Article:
Resident Dormitus (2011)

Achet, the lead protagonist hails from a small town. Having excelled at whatever the world threw at him, he is set to climb the tallest corporate ladders around. But he doesn’t know what he wants from life. Both, his desire to explore life and his work take him to Singapore. And thus begins the journey of self-discovery. Despite the hectic schedule at work he finds the time to cynically size up those around him, experiment with drugs, lie for cheap thrills, display a complete disregard for professional ethics, almost commits career-suicide and a cold-blooded murder. Is there salvation for Achet? If so, is the price too high?

Resident Dormitus is a polarizing book. There is so much to like in this young adult fiction, but still it fails to keep the momentum going. During the middle portions of the book, the screenplay goes in circles without achieving anything. The book is so caught up in being self-congratulatory that it doesn’t even realize where it has been slipping up. It inflicts seriously and sincerely on each of the characters but when all of them are portrayed as lazy, inactive and obsessed with booze, babes and drugs; it all becomes repetitive and to a point boring.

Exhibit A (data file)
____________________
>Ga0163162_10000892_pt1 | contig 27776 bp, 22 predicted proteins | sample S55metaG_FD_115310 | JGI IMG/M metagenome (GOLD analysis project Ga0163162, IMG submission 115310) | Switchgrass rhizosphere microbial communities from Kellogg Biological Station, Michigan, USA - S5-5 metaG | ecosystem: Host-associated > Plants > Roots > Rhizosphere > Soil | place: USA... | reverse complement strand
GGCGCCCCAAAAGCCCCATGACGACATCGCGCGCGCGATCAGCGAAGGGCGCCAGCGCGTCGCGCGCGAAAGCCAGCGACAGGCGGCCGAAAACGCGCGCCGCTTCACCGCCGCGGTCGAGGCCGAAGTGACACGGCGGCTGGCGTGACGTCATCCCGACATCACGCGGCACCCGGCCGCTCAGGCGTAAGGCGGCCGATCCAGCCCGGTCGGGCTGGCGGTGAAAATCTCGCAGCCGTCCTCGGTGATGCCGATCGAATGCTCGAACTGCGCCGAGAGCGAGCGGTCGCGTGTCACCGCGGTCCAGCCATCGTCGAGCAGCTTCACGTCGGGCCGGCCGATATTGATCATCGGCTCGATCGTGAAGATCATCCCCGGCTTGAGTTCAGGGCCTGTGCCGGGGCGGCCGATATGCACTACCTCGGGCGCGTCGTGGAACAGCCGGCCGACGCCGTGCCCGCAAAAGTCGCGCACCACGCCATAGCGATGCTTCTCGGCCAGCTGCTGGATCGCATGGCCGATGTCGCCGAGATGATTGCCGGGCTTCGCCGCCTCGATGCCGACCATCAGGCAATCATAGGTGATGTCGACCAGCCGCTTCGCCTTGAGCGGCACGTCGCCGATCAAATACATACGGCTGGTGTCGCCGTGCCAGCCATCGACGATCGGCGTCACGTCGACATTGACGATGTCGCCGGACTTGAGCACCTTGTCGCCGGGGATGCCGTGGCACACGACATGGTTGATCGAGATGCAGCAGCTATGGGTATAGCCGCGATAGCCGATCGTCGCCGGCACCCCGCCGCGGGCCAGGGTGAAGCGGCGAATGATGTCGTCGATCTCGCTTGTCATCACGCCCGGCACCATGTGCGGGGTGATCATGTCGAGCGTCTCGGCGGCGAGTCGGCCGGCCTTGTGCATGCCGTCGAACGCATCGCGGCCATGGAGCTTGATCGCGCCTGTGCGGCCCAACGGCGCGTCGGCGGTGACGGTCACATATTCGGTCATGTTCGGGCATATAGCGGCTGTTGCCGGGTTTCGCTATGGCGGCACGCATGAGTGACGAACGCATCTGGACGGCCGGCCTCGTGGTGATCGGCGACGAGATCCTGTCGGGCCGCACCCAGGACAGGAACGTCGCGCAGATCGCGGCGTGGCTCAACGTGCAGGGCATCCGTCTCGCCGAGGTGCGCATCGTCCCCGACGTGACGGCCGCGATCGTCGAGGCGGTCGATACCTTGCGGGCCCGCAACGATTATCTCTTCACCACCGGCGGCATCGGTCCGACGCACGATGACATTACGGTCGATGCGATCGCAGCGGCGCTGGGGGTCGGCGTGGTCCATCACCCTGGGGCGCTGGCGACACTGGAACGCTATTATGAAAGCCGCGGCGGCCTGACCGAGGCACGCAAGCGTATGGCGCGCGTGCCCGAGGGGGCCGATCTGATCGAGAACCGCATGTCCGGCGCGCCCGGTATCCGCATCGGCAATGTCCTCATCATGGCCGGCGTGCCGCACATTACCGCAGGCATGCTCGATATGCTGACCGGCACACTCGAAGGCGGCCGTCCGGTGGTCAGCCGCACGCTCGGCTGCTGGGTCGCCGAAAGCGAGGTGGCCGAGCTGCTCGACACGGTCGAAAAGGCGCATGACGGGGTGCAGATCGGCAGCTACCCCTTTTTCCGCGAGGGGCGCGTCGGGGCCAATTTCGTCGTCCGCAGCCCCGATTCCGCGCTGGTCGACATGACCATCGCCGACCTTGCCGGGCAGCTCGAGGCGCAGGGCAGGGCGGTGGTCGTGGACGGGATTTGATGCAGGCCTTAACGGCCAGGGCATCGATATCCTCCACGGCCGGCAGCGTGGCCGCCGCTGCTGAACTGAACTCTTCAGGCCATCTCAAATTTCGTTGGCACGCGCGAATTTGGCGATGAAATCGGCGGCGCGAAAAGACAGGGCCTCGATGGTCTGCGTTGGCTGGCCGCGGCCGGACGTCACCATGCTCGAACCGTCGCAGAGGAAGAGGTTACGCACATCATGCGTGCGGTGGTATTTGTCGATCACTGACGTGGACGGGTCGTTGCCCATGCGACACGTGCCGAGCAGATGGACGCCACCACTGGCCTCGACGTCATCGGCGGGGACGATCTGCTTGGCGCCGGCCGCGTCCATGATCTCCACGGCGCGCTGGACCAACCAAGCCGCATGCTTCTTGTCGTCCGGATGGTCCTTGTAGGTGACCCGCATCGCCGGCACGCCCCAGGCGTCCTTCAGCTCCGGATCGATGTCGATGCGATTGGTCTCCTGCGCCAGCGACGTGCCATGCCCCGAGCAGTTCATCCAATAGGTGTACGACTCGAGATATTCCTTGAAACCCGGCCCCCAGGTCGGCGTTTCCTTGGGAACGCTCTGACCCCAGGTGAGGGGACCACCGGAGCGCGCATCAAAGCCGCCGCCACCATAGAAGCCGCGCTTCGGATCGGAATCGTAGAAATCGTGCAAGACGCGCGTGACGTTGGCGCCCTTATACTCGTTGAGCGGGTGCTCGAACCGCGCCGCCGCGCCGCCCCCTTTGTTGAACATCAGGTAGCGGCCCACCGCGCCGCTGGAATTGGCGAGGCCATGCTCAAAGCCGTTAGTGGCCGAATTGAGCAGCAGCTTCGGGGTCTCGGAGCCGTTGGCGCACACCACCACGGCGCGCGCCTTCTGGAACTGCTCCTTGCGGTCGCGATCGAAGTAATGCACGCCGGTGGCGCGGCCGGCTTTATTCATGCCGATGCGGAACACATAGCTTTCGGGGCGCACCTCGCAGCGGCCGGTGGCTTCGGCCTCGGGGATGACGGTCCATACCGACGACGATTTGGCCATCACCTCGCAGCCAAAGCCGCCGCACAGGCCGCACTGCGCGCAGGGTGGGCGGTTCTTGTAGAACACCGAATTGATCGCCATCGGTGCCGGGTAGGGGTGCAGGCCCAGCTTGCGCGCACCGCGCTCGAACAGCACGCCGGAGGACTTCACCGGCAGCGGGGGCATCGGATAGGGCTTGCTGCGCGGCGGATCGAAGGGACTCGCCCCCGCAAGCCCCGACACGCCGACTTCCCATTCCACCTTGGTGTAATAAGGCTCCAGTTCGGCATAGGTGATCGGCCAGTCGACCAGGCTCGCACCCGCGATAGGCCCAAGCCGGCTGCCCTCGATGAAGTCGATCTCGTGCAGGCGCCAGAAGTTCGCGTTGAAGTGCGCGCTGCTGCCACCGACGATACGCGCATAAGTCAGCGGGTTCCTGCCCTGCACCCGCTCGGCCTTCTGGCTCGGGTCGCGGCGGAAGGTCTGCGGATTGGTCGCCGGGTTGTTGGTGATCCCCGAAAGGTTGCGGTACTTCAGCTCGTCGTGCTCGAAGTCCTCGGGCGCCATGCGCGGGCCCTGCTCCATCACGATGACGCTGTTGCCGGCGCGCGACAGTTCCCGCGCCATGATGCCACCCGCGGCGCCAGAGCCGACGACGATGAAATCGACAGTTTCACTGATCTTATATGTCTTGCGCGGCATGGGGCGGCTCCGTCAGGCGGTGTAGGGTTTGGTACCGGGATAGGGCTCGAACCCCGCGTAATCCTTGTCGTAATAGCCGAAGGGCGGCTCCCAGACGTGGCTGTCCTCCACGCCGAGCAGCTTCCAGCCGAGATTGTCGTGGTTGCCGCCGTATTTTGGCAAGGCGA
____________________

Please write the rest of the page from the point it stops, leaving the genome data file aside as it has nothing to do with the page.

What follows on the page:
However, the author delves into small nuggets of life that is all so endearing. Read how Achet decides to explore the personalities of people sending official mails by observing the title and font colour. Or that scene in which a funny situation turns poignant when his friend decides to reveal about his childhood and a brooding, silent father. Even the portions when he gets drunk first time and has passed out is hilarious and keep you in spirits.

But all this does not quite fit in the scheme of things coherently. There are snake-like plot movements which do not work in taking the story forward. All the inactivity of Achet and his group of friends are likeable to start with but when the constant references of going to pubs, drinking heavily, finding girls and reflecting on their past misadventures, it all soon become all so familiar and predictable. The triggers which come off as twists in lives of the protagonist are abrupt and contrived, not investing enough in the metamorphosis for each of them.

It is a book you want to desperately like because it brings those subtle nuances so effortlessly. Unfortunately, it cannot rise above its flawed script and become a sum of all its parts. Still not a bad Sunday read as it will make you think about yourself and for those moments when you have doubted your own abilities. Otherwise it is a clunky book which takes itself far too seriously for its own good. It flys, but never soars. It swells, but never bursts.


Writes for the love of Books, Movies, Music & Cricket. He opines that best investment ideas are often cracked by being on the road.

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Amit Kumar Gupta

Writes for the love of Books, Movies, Music & Cricket. He opines that best investment ideas are often cracked by being on the road.